[DG-IDoT] out IDoT topics

Salvatore D'Agostino sal at idmachines.com
Wed Nov 20 13:06:37 CST 2013


Not a comprehensive threat model but certainly known hacks as evidence, lots
of them, e.g.

http://www.canbushack.com/blog/index.php <- canbus, zigbee ->
http://webdelcire.com/wordpress/archives/1714 (in Spanish)

 

 

 

From: Einar Nilsen-Nygaard (einarnn) [mailto:einarnn at cisco.com] 
Sent: Wednesday, November 20, 2013 11:06 AM
To: j stollman
Cc: Salvatore D'Agostino; dg-idot at kantarainitiative.org
Subject: Re: [DG-IDoT] out IDoT topics

 

Jeff, 

 

I agree about who the potential attackers and adversaries are, and I also
agree with your goal.

 

Has there been a comprehensive threat model documented somewhere for IoT?
Apologies for the probably newbie question, but I'm just starting to get my
feet wet here. In the context of this discussion, I'm looking for the
overall picture to see where it is likely that attackers would focus their
efforts 

 

Cheers,

 

Einar

 

On Nov 20, 2013, at 3:30 PM, j stollman <stollman.j at gmail.com> wrote:





Einar, 

 

You are correct in calling my concept "security by obscurity."  And this is
a good solution only for unpopular (obscure) protocols.  It won't solve the
problem for popular protocols.  And the success of obscure protocols may
cause them to eventually become popular.  So it is not a good long-term
strategy.

 

I wholeheartedly agree that developing a few hardened protocols is a better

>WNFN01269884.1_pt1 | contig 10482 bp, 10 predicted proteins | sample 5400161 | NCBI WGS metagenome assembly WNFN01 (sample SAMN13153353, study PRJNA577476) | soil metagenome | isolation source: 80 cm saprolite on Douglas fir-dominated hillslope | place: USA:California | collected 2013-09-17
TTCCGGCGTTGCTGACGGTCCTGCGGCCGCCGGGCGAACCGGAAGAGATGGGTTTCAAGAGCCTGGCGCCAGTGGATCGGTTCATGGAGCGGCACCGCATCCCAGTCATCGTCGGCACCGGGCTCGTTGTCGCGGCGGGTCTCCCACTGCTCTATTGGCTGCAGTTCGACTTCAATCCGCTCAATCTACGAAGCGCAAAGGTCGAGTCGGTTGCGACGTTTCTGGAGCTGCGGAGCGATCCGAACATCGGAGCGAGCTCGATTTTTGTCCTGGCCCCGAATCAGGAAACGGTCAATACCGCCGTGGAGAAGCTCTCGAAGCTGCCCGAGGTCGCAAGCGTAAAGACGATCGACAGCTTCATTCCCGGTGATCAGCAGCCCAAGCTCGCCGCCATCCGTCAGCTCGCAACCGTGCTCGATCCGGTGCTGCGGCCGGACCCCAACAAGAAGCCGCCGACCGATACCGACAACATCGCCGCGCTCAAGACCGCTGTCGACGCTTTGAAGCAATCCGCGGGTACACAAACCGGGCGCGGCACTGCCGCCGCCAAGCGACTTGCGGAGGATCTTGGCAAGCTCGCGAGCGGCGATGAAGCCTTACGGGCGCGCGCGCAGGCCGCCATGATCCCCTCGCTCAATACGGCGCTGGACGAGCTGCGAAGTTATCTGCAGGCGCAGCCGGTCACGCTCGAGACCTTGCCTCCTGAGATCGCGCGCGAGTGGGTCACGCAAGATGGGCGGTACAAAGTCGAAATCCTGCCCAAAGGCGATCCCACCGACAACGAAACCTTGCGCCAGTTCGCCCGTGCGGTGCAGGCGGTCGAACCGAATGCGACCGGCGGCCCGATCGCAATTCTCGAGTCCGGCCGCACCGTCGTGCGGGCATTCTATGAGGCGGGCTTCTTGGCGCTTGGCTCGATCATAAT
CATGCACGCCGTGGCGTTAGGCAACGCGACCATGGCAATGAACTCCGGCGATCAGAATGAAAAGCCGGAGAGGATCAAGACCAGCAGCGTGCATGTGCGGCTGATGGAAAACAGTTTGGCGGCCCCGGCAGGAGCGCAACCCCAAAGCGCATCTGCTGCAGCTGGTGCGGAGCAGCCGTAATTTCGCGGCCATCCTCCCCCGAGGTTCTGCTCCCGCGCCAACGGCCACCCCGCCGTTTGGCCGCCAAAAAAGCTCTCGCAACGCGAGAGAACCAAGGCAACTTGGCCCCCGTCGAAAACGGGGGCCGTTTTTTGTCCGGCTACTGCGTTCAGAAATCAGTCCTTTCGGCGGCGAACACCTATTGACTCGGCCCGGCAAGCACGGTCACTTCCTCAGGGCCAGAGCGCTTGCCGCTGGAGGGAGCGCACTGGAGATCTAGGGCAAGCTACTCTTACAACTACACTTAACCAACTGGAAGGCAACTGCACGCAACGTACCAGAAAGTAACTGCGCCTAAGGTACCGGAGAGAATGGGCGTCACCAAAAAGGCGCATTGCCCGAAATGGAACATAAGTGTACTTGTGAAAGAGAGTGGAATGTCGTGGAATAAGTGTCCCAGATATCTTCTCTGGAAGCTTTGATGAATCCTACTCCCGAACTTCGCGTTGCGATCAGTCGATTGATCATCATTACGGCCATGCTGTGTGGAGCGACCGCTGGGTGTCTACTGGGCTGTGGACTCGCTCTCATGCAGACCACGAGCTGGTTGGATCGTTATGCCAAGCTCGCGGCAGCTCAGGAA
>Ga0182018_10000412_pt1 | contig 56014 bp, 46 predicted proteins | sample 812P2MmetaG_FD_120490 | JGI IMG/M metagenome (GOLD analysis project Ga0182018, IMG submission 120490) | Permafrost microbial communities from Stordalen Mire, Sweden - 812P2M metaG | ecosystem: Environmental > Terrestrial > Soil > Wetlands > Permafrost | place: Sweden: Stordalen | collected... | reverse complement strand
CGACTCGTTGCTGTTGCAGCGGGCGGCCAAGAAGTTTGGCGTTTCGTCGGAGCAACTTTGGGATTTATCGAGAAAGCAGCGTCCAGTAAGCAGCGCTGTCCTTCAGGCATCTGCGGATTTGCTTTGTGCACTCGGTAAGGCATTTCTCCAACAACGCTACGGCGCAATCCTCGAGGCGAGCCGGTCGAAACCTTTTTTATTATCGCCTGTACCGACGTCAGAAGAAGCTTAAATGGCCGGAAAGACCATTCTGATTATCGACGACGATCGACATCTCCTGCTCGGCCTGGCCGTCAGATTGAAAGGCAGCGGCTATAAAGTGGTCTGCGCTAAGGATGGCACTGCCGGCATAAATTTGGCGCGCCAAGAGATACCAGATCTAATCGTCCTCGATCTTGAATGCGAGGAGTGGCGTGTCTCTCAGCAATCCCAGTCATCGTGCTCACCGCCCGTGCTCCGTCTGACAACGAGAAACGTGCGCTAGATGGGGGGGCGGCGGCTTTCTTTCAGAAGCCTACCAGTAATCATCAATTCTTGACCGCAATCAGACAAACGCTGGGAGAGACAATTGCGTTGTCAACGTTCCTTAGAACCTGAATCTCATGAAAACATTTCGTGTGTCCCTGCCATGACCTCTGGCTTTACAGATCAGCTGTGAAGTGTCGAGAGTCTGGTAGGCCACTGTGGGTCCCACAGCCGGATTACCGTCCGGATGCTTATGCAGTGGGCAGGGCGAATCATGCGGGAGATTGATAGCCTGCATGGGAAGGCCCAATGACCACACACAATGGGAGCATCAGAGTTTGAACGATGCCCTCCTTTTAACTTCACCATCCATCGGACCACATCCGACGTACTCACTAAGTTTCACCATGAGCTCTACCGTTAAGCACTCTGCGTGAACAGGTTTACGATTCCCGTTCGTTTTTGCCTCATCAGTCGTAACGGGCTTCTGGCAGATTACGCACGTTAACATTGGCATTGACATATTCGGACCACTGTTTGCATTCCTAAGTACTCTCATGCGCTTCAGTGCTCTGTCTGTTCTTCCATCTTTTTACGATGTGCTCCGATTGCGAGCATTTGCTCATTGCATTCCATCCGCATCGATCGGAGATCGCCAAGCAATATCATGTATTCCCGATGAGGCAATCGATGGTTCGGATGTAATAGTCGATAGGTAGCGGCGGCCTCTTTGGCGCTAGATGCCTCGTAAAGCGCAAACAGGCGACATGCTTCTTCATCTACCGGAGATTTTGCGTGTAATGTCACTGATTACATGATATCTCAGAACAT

solution.  I am just not convinced that such protocols can be developed.
The more devices use them, the greater the potential pay-off for bad actors.
And, as we have already seen in the ordinary internet, bad actors are not
limited to desperate, uneducated, poor people.  Adversaries have the same
skill level as the best protocol developers.  And they continue to find new
exploits as we patch the old ones.  But the reason I am participating in
this discussion is in the hope that we can come up with some viable
solutions that solve enough of the issues for enough of the use cases to
prevent IoT from collapsing under the weight of its vulnerabilities.

 

Thank you for your insight.

 

Jeff

 

 

 

On Tue, Nov 19, 2013 at 6:11 PM, Einar Nilsen-Nygaard (einarnn)
<einarnn at cisco.com> wrote:

Jeff, 

 

I won't say that linking everything by a single protocol is desirable, as I
don't think it is, but I don't agree that using multiple protocols is a
viable defense-in-depth strategy. It could be seen perhaps more like
security by obscurity, and while it may initially make it more difficult for
adversaries to take over networks and devices, it also makes it harder for
us to manage the networks ourselves as we deal with the protocol soup and
may give us a false sense of security

 

Wouldn't it be better to invest in trying to ensure we have a relatively
small number of hardened protocols (perhaps engineered for specific problem
domains?) that we focus on, rather than a potentially large number of
relatively insecure protocols due to the diluted efforts across vendors?

 

Cheers,